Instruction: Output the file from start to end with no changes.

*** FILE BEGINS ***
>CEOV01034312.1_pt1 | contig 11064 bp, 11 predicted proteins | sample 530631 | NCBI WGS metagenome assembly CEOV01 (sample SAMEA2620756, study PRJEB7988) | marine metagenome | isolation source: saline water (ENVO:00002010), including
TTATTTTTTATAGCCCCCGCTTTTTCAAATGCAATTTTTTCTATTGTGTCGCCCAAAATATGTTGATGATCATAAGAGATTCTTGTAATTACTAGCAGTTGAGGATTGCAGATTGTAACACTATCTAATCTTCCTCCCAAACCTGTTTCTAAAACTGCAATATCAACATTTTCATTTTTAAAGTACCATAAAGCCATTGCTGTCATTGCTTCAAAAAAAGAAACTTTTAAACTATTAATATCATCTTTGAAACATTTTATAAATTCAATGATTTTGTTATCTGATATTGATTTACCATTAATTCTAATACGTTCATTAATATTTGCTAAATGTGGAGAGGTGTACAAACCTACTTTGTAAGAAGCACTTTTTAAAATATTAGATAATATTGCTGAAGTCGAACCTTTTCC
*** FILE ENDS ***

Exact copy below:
>CEOV01034312.1_pt1 | contig 11064 bp, 11 predicted proteins | sample 530631 | NCBI WGS metagenome assembly CEOV01 (sample SAMEA2620756, study PRJEB7988) | marine metagenome | isolation source: saline water (ENVO:00002010), including
TTATTTTTTATAGCCCCCGCTTTTTCAAATGCAATTTTTTCTATTGTGTCGCCCAAAATATGTTGATGATCATAAGAGATTCTTGTAATTACTAGCAGTTGAGGATTGCAGATTGTAACACTATCTAATCTTCCTCCCAAACCTGTTTCTAAAACTGCAATATCAACATTTTCATTTTTAAAGTACCATAAAGCCATTGCTGTCATTGCTTCAAAAAAAGAAACTTTTAAACTATTAATATCATCTTTGAAACATTTTATAAATTCAATGATTTTGTTATCTGATATTGATTTACCATTAATTCTAATACGTTCATTAATATTTGCTAAATGTGGAGAGGTGTACAAACCTACTTTGTAAGAAGCACTTTTTAAAATATTAGATAATATTGCTGAAGTCGAACCTTTTCC